Evidence-based traumatic brain injury guidelines support cerebral perfusion pressure thresholds for adults at a class 2 level, but evidence is lacking in younger patients. The purpose of this study is to identify the impact of age-specific cerebral perfusion pressure thresholds on short-term survival among patients with severe traumatic brain injury.Institutional review board-approved, prospective, observational cohort study.Level I or II trauma centers in New York State.Data on all patients with a postresuscitation Glasgow Coma Score less than 9 were added in the Brain Trauma Foundation prospective New York State TBI-trac database.We calculated the survival rates and relative risks of mortality for patients with severe traumatic brain injury based on predefined age-specific cerebral perfusion pressure thresholds. A higher threshold and a lower threshold were defined for each age group: 60 and 50 mm Hg for 12 years old or older, 50 and 35 mm Hg for 6-11 years, and 40 and 30 mm Hg for 0-5 years. Patients were stratified into age groups of 0-11, 12-17, and 18 years old or older. Three exclusive groups of CPP-L (events below low cerebral perfusion pressure threshold), CPP-B (events between high and low cerebral perfusion pressure thresholds), and CPP-H (events above high cerebral perfusion pressure threshold) were defined. As an internal control, we evaluated the associations between cerebral perfusion pressure events and events of hypotension and elevated intracranial pressure. Survival was significantly higher in 0-11 and 18 years old or older age groups for patients with CPP-H events compared with those with CPP-L events. There was a significant decrease in survival with prolonged exposure to CPP-B events for the 0-11 and 18 years old and older age groups when compared with the patients with CPP-H events (p = 0.0001 and p = 0.042, respectively). There was also a significant decrease in survival with prolonged exposure to CPP-L events in all age groups compared with the patients with CPP-H events (p< 0.0001 for 0- to 11-yr olds, p = 0.0240 for 12- to 17-yr olds, and p < 0.0001 for 18-yr old and older age groups). The 12- to 17-year olds had a significantly higher likelihood of survival compared with adults with prolonged exposure to CPP-L events (< 50 mm Hg). CPP-L events were significantly related to systemic hypotension for the 12- to 17-year-old group (p = 0.004) and the 18-year-old and older group (p < 0.0001). CPP-B events were significantly related to systemic hypotension in the 0- to 11-year-old group (p = 0.014). CPP-B and CPP-L events were significantly related to elevated intracranial pressure in all age groups.Our data provide new evidence that cerebral perfusion pressure targets should be age specific. Furthermore, cerebral perfusion pressure goals above 50 or 60 mm Hg in adults, above 50 mm Hg in 6- to 17-year olds, and above 40 mm Hg in 0- to 5-year olds seem to be appropriate targets for treatment-based studies. Systemic hypotension had an inconsistent relationship to events of low cerebral perfusion pressure, whereas elevated intracranial pressure was significantly related to all low cerebral perfusion pressure events across all age groups. This may impart a clinically important difference in care, highlighting the necessity of controlling intracranial pressure at all times, while targeting systolic blood pressure in specific instances.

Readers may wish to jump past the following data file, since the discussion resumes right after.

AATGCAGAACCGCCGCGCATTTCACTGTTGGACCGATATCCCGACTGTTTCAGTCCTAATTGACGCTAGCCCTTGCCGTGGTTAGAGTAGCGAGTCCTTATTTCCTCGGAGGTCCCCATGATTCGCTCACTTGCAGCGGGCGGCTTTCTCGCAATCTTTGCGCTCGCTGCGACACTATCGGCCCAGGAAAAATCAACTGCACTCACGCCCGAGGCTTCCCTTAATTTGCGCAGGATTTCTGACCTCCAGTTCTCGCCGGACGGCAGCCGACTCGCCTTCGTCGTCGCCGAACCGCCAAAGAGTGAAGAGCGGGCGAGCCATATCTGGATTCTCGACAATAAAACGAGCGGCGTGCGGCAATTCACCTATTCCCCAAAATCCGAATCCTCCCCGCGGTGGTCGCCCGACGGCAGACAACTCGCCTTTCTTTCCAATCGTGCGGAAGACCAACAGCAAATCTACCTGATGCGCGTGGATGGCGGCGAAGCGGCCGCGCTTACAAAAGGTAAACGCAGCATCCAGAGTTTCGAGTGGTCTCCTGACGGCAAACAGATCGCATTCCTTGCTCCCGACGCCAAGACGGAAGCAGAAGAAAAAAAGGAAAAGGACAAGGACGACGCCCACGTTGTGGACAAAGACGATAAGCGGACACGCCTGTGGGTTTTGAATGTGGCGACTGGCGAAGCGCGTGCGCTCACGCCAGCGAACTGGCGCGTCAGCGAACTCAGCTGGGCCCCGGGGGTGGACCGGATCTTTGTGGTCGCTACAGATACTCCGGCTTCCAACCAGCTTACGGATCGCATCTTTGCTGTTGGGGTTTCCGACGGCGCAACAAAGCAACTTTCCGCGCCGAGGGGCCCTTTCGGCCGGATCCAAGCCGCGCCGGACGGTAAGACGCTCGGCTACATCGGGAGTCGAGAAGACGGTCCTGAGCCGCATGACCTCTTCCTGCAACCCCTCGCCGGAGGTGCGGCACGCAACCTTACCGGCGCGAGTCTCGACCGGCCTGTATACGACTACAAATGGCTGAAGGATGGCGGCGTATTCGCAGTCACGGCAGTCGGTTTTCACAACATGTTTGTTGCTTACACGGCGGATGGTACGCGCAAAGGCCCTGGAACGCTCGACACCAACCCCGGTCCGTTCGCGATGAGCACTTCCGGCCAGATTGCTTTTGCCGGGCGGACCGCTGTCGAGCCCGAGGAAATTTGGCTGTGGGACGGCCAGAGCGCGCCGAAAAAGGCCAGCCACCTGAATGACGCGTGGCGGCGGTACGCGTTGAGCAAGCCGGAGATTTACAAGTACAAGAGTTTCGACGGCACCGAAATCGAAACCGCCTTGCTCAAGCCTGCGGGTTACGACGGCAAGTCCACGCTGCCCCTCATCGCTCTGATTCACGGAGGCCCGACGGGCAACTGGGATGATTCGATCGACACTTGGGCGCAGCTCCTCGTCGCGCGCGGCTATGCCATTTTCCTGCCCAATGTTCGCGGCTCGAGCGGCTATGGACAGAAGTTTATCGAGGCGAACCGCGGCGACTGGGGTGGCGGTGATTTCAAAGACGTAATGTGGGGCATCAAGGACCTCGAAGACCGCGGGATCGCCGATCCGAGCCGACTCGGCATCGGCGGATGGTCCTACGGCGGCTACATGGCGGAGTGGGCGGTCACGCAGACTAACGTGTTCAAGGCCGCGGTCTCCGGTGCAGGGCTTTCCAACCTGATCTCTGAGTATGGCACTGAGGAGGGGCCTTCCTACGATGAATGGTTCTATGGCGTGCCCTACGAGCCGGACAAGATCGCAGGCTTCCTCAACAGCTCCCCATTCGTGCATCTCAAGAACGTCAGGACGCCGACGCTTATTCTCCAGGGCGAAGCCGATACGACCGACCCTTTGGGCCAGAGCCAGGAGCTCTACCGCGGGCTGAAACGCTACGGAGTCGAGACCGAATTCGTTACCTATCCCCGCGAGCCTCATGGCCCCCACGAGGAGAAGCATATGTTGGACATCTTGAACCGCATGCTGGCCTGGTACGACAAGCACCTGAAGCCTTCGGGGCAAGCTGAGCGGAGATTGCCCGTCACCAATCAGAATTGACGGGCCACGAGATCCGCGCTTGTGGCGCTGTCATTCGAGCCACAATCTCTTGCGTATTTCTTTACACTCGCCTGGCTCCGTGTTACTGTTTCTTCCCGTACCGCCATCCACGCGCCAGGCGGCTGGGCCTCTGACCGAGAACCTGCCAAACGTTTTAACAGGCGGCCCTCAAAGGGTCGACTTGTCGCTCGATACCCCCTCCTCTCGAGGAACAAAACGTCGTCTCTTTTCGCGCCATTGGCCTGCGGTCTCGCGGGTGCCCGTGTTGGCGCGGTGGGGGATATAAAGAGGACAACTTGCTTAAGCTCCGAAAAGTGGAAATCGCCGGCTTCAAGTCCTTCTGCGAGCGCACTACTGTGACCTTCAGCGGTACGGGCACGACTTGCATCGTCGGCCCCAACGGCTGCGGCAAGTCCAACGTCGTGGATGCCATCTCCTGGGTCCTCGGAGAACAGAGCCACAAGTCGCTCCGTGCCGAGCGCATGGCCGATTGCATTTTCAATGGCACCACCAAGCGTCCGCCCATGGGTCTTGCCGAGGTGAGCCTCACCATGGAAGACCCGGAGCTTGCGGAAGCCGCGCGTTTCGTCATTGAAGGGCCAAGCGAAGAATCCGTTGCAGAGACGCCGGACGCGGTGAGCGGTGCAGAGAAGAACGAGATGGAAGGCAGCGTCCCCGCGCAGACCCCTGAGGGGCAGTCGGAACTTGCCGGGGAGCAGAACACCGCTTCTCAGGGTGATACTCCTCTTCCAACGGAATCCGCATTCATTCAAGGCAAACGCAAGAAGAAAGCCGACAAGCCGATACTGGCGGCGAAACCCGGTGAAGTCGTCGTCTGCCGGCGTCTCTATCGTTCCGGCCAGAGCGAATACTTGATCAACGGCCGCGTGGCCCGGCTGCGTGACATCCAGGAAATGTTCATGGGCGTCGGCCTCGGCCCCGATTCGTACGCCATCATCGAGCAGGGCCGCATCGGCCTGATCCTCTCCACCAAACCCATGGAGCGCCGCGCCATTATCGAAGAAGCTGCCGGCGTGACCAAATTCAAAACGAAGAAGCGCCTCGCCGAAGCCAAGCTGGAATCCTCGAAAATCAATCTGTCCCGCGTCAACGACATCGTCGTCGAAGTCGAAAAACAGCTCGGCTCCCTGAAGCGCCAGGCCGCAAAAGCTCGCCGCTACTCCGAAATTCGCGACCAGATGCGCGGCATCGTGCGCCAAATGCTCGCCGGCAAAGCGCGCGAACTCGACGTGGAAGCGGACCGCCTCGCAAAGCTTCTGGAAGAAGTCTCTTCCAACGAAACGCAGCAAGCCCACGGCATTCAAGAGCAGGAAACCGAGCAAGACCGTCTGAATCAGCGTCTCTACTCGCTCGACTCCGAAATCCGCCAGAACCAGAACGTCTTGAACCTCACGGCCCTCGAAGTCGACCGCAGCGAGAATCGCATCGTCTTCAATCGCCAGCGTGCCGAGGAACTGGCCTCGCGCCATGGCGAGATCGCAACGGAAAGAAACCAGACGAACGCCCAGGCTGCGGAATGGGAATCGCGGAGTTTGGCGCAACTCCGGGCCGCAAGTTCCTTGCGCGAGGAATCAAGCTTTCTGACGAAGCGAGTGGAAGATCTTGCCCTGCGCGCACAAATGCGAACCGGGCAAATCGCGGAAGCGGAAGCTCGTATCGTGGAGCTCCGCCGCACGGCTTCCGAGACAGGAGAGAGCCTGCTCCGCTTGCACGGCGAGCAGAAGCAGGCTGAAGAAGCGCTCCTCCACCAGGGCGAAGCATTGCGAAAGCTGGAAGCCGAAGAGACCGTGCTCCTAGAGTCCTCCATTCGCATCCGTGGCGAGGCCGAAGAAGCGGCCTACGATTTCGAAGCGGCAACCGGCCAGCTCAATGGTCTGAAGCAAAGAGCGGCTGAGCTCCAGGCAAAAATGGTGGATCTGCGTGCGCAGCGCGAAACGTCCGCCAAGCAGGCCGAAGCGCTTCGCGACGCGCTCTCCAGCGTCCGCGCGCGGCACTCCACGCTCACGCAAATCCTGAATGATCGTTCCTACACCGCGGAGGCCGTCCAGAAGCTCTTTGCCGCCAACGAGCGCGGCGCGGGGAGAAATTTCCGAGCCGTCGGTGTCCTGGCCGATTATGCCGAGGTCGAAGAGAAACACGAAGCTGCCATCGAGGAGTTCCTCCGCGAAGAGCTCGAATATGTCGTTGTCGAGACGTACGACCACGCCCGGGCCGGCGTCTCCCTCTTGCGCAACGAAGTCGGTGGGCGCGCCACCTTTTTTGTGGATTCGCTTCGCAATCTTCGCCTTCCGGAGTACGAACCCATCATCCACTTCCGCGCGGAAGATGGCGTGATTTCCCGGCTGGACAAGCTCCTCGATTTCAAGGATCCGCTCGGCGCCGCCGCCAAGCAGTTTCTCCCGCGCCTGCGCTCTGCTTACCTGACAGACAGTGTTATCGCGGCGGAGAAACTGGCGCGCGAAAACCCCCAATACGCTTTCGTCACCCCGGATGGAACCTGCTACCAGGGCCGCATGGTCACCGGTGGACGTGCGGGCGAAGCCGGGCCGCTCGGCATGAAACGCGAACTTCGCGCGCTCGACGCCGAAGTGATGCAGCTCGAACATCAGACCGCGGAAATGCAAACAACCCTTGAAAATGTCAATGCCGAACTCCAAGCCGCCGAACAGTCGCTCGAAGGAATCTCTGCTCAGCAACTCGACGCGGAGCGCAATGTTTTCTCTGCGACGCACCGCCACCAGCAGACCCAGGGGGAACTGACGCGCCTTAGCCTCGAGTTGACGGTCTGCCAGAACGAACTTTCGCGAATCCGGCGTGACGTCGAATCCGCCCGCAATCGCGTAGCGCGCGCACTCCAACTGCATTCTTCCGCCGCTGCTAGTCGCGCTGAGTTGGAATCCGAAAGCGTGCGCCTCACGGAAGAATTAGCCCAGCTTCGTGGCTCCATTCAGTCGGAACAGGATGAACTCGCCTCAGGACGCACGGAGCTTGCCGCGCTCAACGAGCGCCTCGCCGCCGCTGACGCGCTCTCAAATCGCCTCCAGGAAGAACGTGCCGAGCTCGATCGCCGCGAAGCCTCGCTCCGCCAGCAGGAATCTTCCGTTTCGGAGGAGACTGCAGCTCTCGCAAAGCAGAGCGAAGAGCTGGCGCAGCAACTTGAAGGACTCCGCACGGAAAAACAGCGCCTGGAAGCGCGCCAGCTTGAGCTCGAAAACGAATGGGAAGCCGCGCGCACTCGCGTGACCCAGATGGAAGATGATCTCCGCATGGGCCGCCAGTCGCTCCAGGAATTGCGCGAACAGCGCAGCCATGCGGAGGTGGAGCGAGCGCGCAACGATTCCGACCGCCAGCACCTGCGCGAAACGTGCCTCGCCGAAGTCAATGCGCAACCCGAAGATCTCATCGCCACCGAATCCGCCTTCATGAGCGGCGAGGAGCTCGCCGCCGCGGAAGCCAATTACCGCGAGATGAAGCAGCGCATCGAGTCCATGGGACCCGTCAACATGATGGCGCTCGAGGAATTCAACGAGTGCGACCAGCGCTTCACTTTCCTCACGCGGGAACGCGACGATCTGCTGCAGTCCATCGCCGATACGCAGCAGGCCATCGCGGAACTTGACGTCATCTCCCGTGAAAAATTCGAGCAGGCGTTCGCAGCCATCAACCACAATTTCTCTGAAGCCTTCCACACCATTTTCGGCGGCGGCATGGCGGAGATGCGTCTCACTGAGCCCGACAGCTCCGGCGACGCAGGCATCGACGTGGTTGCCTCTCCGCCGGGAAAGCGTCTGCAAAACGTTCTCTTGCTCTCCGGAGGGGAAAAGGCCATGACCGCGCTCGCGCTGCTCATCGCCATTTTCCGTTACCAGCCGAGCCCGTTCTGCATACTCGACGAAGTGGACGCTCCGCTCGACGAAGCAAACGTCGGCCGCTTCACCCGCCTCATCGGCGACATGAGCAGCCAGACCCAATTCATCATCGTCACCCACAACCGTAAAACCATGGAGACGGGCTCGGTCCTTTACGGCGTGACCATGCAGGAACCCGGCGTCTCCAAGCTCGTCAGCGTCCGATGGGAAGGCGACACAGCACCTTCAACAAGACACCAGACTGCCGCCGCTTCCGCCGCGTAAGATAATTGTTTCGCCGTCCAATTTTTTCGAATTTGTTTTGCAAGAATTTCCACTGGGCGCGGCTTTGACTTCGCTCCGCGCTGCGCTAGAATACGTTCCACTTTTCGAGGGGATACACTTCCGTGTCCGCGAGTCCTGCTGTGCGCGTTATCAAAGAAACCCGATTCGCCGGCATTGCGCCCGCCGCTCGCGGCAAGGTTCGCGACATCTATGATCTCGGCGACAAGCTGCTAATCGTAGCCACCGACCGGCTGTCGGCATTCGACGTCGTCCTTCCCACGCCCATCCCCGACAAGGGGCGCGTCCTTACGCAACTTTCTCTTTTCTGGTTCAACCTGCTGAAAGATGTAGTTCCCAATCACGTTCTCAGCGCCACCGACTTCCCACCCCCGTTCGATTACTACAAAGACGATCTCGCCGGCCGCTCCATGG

View details for PubMedID 24196011